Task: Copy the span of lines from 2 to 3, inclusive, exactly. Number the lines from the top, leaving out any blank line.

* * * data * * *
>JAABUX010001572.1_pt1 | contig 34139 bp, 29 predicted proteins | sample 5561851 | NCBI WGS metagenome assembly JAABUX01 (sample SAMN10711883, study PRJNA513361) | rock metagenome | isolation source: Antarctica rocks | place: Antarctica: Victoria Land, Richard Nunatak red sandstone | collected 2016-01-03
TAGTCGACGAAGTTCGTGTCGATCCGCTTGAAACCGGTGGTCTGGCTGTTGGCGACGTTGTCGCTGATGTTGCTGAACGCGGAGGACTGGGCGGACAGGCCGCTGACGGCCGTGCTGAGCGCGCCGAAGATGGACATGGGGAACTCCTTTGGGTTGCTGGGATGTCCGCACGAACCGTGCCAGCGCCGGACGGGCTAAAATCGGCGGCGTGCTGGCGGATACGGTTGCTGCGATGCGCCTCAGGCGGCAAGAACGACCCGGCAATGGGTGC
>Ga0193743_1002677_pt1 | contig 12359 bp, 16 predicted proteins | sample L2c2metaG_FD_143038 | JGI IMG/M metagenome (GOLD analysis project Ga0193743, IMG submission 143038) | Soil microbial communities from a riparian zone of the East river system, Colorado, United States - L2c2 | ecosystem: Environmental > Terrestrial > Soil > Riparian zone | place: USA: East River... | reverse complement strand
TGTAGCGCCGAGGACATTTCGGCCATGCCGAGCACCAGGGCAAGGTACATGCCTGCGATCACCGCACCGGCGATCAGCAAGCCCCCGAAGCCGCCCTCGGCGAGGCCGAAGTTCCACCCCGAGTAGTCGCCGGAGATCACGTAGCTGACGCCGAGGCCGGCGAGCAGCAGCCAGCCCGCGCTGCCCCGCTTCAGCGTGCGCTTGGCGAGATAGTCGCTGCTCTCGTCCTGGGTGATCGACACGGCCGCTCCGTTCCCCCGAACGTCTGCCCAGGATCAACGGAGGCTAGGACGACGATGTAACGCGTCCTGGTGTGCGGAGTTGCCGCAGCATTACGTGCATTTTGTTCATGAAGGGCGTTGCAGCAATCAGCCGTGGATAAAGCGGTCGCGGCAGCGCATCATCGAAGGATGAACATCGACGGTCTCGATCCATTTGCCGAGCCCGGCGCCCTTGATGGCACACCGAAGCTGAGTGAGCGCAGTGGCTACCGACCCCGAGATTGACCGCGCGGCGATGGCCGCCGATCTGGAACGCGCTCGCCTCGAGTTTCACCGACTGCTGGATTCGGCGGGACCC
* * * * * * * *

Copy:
TAGTCGACGAAGTTCGTGTCGATCCGCTTGAAACCGGTGGTCTGGCTGTTGGCGACGTTGTCGCTGATGTTGCTGAACGCGGAGGACTGGGCGGACAGGCCGCTGACGGCCGTGCTGAGCGCGCCGAAGATGGACATGGGGAACTCCTTTGGGTTGCTGGGATGTCCGCACGAACCGTGCCAGCGCCGGACGGGCTAAAATCGGCGGCGTGCTGGCGGATACGGTTGCTGCGATGCGCCTCAGGCGGCAAGAACGACCCGGCAATGGGTGC
>Ga0193743_1002677_pt1 | contig 12359 bp, 16 predicted proteins | sample L2c2metaG_FD_143038 | JGI IMG/M metagenome (GOLD analysis project Ga0193743, IMG submission 143038) | Soil microbial communities from a riparian zone of the East river system, Colorado, United States - L2c2 | ecosystem: Environmental > Terrestrial > Soil > Riparian zone | place: USA: East River... | reverse complement strand